Filed under: Books, Kids, Mountains, pictures, Statistics, Travel, University life Tagged: Austria, Bayes factor, Bayesian tests of hypotheses, BAYSM, Gibbs sampling, importance sampling, label switching, Linz, mixtures, Vienna, WU Wirtschaftsuniversität Wien ]]>

Filed under: pictures, Statistics, Travel, University life Tagged: José Miguel Bernardo, O-Bayes 2015, objective Bayes, Spain, Susie Bayarri, Valencia conferences ]]>

Filed under: pictures, Statistics, Travel Tagged: elections, Glasgow, Hillhead, independence, Nate Silver, poll, Scotland, Scottish independence referendum, United Kingdom ]]>

*“The term *psi* denotes anomalous processes of information or energy transfer that are currently unexplained in terms of known physical or biological mechanisms.”*

**W**hen re-reading [in the taxi to Birmingham airport] Bem’s piece on “significant” ESP tests, I came upon the following hilarious part that I could not let pass:

“For most psychological experiments, a random number table or the random function built into most programming languages provides an adequate tool for randomly assigning participants to conditions or sequencing stimulus presentations. For both methodological and conceptual reasons, however, psi researchers have paid much closer attention to issues of randomization.

At the methodological level, the problem is that the random functions included in most computer languages are not very good in that they fail one or more of the mathematical tests used to assess the randomness of a sequence of numbers (L’Ecuyer, 2001), such as Marsaglia’s rigorous Diehard Battery of Tests of Randomness (1995). Such random functions are sometimes called pseudo random number generators (PRNGs) because they [are] not random in the sense of being indeterminate because once the initial starting number (the seed) is set, all future numbers in the sequence are fully determined.”

**W**ell, pseudo-random generators included in all modern computer languages that I know have passed tests like diehard. It would be immensely useful to learn of counterexamples as those using the corresponding language should be warned!!!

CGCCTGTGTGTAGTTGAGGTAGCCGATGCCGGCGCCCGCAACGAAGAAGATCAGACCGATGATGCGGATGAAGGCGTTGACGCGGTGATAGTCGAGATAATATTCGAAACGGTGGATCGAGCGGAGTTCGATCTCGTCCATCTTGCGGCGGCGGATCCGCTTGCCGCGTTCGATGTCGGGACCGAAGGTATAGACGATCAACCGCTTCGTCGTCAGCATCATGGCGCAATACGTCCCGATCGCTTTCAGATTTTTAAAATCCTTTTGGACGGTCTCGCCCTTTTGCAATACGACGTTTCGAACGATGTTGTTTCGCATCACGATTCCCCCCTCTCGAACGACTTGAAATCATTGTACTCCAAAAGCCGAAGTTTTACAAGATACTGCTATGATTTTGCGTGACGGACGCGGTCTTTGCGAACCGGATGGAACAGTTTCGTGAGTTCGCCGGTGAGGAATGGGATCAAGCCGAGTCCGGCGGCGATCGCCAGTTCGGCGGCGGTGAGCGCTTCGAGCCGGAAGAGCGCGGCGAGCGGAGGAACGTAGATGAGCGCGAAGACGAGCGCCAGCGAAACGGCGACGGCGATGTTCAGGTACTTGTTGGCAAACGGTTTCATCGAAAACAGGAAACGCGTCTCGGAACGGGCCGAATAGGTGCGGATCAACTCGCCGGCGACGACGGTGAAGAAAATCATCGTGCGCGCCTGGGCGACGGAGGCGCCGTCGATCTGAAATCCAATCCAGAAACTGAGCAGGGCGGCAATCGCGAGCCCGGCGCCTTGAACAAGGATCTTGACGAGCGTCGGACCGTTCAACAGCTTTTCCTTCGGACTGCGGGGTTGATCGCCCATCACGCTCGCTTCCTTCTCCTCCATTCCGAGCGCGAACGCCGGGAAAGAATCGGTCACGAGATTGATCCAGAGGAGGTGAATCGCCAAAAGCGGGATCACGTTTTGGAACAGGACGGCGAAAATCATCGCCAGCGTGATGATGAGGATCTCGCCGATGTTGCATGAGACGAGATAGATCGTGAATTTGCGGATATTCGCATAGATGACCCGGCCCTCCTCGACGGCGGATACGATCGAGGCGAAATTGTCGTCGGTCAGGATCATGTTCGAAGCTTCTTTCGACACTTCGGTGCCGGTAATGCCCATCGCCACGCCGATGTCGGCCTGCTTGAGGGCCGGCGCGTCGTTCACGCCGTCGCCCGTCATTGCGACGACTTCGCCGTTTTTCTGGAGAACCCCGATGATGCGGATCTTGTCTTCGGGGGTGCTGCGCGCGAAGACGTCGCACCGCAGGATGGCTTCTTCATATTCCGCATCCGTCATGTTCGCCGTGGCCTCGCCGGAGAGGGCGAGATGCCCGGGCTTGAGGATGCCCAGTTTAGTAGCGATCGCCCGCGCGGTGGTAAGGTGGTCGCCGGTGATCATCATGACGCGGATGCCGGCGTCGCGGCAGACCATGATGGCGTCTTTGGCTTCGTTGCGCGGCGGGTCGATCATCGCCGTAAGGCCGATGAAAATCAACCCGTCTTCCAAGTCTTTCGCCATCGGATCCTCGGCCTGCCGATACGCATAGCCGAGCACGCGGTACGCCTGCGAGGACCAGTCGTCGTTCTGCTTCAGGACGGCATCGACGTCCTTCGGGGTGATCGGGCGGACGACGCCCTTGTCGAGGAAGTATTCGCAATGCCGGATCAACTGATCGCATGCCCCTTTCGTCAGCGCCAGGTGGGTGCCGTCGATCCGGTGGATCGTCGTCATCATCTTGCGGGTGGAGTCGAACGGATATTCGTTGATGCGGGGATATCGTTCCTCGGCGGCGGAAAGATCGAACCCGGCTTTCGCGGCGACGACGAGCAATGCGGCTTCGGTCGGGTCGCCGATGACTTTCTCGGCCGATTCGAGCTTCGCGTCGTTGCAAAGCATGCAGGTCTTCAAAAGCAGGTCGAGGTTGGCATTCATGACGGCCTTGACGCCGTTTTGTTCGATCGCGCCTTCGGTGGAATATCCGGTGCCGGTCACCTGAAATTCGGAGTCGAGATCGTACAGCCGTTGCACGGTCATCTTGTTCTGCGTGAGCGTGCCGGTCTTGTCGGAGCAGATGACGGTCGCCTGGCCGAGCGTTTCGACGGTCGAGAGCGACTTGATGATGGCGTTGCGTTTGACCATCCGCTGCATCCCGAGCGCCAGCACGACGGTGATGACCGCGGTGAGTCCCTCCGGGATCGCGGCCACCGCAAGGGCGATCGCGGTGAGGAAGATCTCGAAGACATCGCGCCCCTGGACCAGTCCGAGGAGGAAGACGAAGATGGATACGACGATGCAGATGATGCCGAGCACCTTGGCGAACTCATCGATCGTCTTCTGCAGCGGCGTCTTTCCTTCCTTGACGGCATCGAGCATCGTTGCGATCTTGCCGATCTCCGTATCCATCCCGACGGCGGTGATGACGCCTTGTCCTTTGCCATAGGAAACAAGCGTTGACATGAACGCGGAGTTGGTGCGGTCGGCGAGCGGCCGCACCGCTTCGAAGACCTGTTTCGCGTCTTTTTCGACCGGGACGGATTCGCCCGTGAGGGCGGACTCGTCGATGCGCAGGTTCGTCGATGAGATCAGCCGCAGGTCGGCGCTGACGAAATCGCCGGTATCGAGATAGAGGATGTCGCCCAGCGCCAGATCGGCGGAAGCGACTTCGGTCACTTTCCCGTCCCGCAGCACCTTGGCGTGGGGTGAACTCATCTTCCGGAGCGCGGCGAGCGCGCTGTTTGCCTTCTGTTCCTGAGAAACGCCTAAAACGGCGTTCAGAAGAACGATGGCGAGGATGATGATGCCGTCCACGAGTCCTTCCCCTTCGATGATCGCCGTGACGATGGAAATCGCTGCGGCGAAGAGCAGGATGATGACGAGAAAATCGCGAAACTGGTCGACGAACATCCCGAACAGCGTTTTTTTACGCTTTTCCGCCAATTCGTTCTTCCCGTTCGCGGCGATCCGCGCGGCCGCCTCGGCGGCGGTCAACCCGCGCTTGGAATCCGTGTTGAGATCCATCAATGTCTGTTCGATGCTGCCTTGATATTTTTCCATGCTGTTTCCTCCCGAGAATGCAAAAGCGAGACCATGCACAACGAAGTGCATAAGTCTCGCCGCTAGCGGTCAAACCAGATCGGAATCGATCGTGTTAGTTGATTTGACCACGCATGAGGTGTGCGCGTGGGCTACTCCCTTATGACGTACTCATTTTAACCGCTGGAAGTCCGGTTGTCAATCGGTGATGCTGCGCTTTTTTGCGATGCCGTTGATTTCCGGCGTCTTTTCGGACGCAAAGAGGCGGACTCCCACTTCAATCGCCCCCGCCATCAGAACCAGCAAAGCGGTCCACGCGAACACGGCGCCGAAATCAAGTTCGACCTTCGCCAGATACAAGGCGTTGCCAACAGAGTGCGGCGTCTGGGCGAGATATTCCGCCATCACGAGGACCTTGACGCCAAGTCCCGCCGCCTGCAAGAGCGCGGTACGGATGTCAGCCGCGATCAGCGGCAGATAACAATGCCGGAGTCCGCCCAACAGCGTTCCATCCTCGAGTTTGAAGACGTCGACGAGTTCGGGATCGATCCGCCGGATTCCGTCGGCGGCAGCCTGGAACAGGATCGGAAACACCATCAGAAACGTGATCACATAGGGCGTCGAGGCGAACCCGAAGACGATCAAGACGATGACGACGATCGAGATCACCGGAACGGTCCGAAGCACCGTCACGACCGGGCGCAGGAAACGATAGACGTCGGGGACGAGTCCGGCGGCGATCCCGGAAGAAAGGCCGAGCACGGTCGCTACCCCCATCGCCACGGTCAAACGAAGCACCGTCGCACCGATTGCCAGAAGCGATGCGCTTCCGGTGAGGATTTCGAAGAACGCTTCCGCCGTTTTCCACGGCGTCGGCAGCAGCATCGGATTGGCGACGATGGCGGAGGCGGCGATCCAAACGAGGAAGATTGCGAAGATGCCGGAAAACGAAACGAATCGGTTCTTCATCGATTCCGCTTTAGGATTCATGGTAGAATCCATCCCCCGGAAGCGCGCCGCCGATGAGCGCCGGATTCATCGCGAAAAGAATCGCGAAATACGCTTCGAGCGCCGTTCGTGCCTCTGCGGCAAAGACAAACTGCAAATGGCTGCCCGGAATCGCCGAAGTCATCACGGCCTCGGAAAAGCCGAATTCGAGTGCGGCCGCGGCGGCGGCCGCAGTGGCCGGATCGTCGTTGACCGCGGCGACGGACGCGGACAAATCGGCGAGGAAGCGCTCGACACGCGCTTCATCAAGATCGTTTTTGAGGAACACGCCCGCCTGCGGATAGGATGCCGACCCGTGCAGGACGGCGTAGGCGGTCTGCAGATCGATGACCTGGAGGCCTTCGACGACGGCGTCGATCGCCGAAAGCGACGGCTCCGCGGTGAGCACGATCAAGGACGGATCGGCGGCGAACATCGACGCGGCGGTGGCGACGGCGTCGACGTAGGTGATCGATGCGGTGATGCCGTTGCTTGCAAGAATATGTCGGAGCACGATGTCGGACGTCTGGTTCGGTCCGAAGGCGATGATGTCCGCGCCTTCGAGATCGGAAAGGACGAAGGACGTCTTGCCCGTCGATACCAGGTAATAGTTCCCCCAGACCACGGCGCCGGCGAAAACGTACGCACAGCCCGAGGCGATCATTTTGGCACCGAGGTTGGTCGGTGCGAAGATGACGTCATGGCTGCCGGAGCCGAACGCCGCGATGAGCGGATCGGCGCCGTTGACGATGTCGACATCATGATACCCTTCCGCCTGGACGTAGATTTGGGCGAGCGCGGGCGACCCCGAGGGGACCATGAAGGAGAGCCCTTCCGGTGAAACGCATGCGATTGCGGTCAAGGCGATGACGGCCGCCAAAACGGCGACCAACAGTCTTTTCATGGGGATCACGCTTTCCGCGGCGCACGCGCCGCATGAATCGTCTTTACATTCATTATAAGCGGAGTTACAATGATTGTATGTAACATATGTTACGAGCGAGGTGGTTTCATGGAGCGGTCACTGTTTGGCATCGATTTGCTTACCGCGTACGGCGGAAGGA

“In contrast, a hardware-based or “true” RNG is based on a physical process, such as radioactive decay or diode noise, and the sequence of numbers is indeterminate in the quantum mechanical sense. This does not in itself guarantee that the resulting sequence of numbers can pass all the mathematical tests of randomness (…) Both Marsaglia’s own PRNG algorithm and the “true” hardware-based Araneus Alea I RNG used in our experiments pass all his diehard tests (…) At the conceptual level, the choice of a PRNG or a hardware-based RNG bears on the interpretation of positive findings. In the present context, it bears on my claim that the experiments reported in this article provide evidence for precognition or retroactive influence.”

**T**here is no [probabilistic] validity in the claim that hardware random generators are more random than pseudo-random ones. Hardware generators may be unpredictable even by the hardware conceptor, but the only way to check they produce generations from a uniform distribution follows exactly the same pattern as for PRNG. And the lack of reproducibility of the outcome makes it impossible to check the reproducibility of the study. But here comes the best part of the story!

“If an algorithm-based PRNG is used to determine the successive left-right positions of the target pictures, then the computer already “knows” the upcoming random number before the participant makes his or her response; in fact, once the initial seed number is generated, the computer implicitly knows the entire sequence of left/right positions. As a result, this information is potentially available to the participant through real-time clairvoyance, permitting us to reject the more extraordinary claim that the direction of the causal arrow has actually been reversed.”